For a startup, meeting some couple metrics is not good enough to achieve vital market traction. Your product should have a very high degree of product-market fit. It is important to understand whether you are just solving a problem or you are just eliminating a huge burden off your users’ shoulders.
In most cases, product-market fit doesn’t happen on the first try. You will most likely test and adjust your product or service a couple of times before you can settle on the perfect combination of value proposition, customer base and distribution.
Continue experimenting based on the feedback you get from your audience. Readjust your concept and prepare the right pivot. Once you have achieved product-market fit, your work becomes easier because your customers and other interested parties will become a key part of your marketing engine.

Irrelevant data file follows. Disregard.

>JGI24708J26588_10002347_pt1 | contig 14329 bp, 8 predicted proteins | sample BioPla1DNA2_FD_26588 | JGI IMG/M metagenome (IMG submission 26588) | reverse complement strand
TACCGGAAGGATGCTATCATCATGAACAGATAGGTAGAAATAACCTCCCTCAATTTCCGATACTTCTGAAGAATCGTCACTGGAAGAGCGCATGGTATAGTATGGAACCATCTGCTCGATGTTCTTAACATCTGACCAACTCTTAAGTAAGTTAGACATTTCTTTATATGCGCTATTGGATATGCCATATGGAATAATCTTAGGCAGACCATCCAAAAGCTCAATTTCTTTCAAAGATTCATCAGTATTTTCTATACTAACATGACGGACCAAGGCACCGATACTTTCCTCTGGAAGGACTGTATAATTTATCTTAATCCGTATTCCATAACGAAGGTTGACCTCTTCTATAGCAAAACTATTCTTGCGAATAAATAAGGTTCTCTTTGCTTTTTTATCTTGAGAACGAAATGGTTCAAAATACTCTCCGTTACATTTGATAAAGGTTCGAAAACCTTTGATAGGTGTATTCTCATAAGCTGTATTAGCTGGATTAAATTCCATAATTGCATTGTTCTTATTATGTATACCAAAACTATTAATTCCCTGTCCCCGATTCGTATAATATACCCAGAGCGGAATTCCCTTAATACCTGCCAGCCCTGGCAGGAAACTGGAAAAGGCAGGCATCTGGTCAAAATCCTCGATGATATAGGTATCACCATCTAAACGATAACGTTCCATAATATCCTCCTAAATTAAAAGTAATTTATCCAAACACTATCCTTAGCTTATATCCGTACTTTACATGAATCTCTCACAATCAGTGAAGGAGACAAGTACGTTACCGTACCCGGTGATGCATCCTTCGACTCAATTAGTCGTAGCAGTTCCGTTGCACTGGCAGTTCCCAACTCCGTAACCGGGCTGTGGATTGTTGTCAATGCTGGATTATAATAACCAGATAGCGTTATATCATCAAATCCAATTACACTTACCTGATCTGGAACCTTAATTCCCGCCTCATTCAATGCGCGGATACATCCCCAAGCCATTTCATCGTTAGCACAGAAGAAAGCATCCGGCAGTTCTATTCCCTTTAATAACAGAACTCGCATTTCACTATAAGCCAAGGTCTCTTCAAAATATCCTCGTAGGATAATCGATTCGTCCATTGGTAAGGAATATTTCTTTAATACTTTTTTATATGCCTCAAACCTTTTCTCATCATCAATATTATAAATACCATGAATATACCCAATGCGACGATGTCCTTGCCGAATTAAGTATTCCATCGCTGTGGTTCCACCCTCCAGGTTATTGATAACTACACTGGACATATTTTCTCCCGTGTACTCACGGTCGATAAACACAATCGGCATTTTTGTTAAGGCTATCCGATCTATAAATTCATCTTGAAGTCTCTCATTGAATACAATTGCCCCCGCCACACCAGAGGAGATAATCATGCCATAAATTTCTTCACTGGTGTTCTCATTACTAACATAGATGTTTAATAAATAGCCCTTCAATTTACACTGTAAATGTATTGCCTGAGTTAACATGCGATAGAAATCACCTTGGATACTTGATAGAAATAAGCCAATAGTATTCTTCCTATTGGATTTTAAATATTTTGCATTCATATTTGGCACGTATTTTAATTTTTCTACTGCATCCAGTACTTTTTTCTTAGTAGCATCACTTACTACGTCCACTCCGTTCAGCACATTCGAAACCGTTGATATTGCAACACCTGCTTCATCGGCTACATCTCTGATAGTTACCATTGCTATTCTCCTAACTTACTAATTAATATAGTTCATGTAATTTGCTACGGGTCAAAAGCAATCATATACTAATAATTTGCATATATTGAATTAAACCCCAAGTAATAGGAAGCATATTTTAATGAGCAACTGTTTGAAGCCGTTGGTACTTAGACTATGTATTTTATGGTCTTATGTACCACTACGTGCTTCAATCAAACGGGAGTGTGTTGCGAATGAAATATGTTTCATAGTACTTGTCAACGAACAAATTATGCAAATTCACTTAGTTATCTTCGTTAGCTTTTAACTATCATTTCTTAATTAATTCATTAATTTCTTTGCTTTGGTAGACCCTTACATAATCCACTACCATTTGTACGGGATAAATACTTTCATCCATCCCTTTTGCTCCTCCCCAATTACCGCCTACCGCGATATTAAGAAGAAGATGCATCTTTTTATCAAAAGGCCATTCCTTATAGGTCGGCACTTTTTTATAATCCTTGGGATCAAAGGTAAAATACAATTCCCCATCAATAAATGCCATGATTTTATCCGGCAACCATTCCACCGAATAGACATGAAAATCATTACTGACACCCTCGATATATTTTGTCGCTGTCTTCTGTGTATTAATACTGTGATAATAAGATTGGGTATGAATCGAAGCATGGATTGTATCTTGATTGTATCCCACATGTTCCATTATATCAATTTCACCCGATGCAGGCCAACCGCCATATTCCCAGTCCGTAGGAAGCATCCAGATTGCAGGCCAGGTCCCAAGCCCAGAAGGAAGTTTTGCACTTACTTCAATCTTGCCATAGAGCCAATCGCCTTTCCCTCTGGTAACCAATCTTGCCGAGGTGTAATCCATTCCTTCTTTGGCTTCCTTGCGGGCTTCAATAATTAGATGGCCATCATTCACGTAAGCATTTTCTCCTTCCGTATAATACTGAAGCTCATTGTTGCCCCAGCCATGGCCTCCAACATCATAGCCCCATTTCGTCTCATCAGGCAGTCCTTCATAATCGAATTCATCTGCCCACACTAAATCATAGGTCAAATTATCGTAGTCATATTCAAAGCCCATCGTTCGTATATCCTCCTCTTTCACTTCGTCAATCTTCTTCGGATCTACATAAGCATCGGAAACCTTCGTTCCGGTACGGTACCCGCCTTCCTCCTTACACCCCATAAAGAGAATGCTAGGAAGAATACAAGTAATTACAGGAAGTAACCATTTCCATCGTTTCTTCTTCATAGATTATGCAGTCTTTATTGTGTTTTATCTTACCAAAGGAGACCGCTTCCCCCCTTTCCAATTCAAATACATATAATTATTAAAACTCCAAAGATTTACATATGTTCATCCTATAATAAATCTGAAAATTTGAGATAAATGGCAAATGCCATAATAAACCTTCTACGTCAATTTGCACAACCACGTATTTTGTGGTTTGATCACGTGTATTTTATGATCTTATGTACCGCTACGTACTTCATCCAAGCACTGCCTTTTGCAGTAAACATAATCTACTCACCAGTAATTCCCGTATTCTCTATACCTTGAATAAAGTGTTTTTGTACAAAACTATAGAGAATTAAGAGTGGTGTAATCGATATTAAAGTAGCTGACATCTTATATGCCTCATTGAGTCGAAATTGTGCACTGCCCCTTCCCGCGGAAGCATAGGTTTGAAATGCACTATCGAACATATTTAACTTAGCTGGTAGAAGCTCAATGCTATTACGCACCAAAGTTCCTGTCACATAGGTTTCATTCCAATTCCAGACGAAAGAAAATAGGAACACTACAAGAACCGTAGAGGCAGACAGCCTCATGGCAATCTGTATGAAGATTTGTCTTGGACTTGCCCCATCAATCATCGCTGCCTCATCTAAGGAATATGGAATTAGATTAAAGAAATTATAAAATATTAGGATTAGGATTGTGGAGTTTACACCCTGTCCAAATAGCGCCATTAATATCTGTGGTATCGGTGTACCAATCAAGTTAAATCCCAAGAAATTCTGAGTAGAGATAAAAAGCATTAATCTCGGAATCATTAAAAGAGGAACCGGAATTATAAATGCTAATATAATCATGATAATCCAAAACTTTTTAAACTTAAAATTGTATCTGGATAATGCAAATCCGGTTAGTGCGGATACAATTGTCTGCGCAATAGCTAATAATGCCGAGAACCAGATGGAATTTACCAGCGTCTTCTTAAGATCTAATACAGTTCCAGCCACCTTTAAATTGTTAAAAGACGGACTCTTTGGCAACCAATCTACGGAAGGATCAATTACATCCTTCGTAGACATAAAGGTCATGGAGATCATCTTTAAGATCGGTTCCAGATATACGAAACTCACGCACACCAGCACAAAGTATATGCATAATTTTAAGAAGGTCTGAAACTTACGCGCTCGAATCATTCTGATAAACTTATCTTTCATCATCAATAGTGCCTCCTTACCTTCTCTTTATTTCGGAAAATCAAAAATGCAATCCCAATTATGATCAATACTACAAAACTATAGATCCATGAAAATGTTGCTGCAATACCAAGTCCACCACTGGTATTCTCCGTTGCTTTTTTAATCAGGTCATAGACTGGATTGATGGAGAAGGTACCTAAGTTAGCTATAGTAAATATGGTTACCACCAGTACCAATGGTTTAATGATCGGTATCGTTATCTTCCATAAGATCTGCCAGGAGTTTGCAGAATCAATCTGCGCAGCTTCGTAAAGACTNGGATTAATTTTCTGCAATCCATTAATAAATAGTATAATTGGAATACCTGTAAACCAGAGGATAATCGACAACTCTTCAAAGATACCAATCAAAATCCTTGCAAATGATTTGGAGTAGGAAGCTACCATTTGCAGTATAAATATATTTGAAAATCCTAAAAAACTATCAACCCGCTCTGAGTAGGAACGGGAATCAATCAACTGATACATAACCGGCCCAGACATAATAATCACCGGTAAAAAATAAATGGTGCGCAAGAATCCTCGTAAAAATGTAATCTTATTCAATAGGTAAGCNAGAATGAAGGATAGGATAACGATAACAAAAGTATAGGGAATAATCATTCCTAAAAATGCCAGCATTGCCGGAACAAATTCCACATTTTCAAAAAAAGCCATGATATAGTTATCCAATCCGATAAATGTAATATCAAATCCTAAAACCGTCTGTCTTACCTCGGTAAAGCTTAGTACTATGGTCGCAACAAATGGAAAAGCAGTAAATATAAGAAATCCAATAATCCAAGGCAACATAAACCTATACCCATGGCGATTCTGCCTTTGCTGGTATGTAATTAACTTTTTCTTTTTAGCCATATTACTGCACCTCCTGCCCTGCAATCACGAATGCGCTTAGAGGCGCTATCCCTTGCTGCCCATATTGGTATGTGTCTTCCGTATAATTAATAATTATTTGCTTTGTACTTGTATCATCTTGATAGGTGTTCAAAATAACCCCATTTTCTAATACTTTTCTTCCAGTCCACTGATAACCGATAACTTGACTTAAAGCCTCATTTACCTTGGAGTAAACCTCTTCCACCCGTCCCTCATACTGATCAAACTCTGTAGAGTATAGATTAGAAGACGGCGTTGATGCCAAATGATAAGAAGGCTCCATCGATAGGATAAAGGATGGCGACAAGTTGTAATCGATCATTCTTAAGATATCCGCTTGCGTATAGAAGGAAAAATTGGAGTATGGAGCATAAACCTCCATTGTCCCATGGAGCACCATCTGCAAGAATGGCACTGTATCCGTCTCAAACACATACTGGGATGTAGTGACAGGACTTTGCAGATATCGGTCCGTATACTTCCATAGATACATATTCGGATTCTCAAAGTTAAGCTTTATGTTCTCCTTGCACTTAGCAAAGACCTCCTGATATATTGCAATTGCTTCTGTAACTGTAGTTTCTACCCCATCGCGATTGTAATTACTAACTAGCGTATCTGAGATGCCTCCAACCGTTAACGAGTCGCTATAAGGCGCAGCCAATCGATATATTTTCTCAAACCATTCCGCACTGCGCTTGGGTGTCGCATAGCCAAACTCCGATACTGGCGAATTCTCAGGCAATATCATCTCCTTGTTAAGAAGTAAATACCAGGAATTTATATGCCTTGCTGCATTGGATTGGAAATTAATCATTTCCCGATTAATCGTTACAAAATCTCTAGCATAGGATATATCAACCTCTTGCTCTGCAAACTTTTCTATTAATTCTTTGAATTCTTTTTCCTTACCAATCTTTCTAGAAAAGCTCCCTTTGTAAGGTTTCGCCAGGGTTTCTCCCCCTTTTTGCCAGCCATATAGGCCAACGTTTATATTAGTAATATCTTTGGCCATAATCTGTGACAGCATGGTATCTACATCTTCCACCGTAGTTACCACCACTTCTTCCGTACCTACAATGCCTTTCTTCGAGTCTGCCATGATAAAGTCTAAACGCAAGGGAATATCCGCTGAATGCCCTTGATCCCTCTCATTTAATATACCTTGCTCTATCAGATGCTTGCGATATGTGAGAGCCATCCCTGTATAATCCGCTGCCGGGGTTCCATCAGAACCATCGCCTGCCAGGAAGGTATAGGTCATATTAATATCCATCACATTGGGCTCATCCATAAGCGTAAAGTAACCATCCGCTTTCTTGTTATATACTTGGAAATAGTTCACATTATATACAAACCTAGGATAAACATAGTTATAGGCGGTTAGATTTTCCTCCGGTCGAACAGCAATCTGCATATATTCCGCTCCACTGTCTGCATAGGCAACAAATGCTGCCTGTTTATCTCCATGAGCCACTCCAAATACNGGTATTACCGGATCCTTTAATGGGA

The most important thing that startups need to understand is that product-market fit rarely does happen by accident. Companies work tirelessly to tweak their products and services, the target markets as well as their sales and marketing tactics to find the ideal balance.
Product-market fit is always an ever-evolving journey aimed at uncovering new demands, modifying the market you’re targeting and adjusting your messaging and communication tactics to reach new users. As a product leader, you need to be both informed and driven by your knowledge, research and efforts.
You need to reassess your product-market fit and rely on common benchmarks to ensure your company or business doesn’t become self-satisfying and innovatively dormant. Understand that getting the right product for your market needs continual adaptation to reach your growth targets and continue being a market leader that your competitors can only admire.